Just found an article on Yahoo!News that made me cringe: Disney Will Stop Making Princess Movies Because Boys Think They’re Icky
The message? That Disney will stop making Princess Movies in favor of movies geared toward guys. Part of me is glad that boys may get some quality movies coming their way- because often they get the short end of the stick. But the rest of me is very annoyed. Starting with the reasons behind this announcement:
One reason is because the studio is fearful of alienating young boys, who supposedly won’t see something like last year’s “The Princess and the Frog.” The other reason, frighteningly, is that young girls consider themselves too cool to want to be princesses.
Though the article’s title “Because Boys think They’re icky” the boy perspective is mostly ignored in favor of the difficulties of marketing to today’s girls. For instance:
Media critic Dafna Lemish, who has written about the influence of film and television on children, said in the same article, “By the time they’re 5 or 6, [girls are] not interested in being princesses. They’re interested in being hot, in being cool. Clearly, they see this is what society values.” (That’s right: A girl born in 2005 already is worrying about how “hot” she is. Have fun with that, moms and dads of the world.)
So what do movie-makers do when girls are no longer interested in being princesses? Make childish femme fatales? Go all-out on boy action movies? Is there not some kind of in-between for girls? Some kind of HEALTHY middle ground for girls to emulate? Kick-butt independent girls? Girls who can do adventures and fight dragons and surprise everyone? Girls who don’t have to be sexy and dress mature for their age- who can just be girls and don’t have to be anything else? Girls like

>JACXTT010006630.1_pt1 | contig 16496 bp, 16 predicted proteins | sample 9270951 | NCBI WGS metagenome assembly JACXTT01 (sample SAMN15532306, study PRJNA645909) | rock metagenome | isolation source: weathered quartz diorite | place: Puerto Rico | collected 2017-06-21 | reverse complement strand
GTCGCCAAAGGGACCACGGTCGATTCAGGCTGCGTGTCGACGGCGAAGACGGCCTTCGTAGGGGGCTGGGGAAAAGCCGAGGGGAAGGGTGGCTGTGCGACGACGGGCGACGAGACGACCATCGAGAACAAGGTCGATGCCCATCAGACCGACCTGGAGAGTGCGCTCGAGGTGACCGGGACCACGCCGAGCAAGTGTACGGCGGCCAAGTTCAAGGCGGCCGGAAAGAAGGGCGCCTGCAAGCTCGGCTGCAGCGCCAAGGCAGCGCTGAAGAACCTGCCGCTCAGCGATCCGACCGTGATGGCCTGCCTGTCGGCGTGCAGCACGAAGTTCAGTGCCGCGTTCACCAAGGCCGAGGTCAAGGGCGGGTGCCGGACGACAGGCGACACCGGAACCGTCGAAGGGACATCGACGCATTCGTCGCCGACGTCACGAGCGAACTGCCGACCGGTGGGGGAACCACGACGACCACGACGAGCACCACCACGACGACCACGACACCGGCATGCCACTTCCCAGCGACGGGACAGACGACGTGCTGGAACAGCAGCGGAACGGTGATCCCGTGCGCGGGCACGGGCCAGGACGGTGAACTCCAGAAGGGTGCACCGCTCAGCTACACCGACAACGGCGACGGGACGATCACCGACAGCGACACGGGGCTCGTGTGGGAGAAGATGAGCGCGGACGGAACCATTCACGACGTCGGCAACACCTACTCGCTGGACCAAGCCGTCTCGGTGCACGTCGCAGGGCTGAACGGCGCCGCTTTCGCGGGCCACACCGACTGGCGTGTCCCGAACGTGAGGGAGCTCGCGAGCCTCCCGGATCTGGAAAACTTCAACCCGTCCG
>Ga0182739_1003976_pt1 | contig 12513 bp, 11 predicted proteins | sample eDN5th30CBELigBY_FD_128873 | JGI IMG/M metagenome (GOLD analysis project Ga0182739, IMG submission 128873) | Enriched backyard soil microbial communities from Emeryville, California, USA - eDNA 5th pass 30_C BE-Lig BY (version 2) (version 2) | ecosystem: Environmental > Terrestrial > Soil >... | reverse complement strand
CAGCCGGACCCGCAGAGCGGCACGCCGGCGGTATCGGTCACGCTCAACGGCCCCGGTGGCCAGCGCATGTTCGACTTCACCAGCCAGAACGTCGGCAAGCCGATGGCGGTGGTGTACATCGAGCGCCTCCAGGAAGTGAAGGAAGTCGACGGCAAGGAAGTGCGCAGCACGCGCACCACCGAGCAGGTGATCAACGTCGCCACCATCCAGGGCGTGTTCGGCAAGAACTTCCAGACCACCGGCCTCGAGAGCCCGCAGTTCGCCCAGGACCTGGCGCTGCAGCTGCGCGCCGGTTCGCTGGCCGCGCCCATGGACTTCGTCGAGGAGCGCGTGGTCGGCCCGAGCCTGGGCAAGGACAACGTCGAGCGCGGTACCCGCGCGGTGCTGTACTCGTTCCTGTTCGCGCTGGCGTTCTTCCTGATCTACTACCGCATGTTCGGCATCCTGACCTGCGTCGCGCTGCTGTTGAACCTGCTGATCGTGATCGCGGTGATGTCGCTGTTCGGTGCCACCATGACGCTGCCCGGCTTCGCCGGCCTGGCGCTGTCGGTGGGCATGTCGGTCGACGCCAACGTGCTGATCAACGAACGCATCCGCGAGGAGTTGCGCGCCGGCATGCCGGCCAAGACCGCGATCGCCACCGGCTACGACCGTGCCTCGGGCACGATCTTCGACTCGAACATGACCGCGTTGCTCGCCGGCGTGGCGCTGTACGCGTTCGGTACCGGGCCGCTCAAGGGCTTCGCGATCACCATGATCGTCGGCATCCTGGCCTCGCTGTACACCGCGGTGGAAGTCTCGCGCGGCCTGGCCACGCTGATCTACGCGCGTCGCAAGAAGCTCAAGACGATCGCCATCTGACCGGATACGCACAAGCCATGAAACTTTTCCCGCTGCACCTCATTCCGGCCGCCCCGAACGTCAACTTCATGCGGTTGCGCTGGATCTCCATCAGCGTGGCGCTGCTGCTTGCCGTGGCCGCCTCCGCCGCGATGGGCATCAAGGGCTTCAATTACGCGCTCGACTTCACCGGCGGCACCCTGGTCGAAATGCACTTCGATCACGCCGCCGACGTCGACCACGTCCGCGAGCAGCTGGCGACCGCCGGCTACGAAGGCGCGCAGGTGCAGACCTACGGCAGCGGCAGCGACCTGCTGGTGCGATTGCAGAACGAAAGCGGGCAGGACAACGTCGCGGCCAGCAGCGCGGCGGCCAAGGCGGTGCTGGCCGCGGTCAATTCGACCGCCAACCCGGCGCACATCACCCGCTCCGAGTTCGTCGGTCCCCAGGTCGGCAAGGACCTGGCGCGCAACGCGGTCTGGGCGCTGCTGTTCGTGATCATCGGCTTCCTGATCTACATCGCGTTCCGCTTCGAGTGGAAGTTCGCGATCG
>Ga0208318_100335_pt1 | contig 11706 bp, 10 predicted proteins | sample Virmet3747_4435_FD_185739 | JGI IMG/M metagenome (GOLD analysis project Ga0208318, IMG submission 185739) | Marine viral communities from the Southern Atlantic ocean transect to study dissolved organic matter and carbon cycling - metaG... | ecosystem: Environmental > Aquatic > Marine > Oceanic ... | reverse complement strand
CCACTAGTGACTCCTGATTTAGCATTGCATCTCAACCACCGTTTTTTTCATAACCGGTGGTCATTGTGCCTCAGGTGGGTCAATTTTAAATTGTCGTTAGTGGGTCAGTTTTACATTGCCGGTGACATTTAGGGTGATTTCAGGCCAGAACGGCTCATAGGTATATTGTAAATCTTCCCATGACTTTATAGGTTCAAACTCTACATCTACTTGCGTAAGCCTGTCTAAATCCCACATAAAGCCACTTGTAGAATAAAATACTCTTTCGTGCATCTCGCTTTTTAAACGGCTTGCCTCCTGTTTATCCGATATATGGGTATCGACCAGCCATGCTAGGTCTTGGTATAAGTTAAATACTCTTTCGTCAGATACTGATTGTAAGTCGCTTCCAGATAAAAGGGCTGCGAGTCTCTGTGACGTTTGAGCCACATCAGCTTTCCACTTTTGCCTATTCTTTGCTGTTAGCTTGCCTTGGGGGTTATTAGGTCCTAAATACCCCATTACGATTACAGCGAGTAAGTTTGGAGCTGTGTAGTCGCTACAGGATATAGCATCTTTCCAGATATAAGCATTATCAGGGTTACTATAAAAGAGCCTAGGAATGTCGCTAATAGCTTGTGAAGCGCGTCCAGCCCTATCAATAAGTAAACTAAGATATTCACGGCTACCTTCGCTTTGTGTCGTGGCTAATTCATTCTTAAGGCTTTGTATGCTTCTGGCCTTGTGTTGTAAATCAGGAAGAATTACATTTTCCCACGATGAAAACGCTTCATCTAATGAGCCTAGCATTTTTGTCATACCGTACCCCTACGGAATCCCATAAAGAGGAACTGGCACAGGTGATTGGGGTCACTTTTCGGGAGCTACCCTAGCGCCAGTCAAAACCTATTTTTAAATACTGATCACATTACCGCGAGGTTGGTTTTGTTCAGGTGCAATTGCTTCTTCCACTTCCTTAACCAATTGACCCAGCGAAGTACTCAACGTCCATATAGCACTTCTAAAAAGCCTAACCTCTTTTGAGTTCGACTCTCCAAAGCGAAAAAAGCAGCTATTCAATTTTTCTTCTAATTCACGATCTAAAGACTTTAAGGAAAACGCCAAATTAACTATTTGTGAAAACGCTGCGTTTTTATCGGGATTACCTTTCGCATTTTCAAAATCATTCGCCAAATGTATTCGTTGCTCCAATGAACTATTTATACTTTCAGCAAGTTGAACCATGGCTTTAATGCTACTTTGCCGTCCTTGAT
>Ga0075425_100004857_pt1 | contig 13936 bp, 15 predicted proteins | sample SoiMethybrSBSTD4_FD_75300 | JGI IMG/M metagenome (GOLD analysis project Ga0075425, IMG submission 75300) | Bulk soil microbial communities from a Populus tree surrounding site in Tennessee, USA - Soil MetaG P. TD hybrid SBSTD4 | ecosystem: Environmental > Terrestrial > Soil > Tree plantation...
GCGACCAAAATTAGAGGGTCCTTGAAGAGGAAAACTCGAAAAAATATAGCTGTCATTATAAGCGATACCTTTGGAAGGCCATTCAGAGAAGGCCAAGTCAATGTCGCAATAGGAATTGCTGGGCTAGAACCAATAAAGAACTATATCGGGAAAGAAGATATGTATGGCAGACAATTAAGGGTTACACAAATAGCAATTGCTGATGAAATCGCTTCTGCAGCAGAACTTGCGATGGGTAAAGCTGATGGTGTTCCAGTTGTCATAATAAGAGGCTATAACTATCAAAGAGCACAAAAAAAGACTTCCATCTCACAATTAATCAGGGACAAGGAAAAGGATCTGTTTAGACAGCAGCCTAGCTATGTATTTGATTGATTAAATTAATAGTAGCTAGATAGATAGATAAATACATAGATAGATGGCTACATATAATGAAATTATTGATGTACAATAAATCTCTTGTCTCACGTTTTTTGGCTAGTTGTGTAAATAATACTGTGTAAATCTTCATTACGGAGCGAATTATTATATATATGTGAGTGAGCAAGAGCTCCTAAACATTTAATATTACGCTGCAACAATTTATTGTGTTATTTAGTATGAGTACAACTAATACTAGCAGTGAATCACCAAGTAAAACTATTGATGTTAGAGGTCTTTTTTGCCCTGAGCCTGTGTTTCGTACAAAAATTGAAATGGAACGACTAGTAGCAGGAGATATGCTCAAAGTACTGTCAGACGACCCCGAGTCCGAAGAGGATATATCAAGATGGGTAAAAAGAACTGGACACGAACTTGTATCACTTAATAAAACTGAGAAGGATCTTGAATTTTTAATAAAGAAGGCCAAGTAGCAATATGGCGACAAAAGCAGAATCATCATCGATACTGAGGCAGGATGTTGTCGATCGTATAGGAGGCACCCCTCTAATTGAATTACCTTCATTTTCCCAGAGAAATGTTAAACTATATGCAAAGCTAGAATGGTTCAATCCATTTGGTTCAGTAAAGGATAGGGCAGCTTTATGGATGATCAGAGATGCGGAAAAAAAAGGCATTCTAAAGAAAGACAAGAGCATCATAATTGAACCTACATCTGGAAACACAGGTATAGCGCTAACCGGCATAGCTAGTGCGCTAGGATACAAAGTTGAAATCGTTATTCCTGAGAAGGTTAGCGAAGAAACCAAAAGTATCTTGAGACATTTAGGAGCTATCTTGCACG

Ellie from Up
Sarah From Liberty’s Kids
I honestly had a hard time coming up with strong female characters who rely more on themselves than a random handsome prince to save them. But they exist. And they could have great stories. I completely agreed with the article when it pointed out that
a commitment to quality and a fresh approach is what made Lasseter’s Pixar so fantastic in the first place: It wasn’t just the animation but the storytelling and heart that give their films their special aura. You would have hoped that Lasseter would have remembered those lessons when he moved over to Disney in 2006
Hopefully Lasseter will remember that Pixar motto of “Story is King” and that desire to think outside the box to bring the great story to life. And I sincerely hope that he can do so and bring some admirable female characters to the table.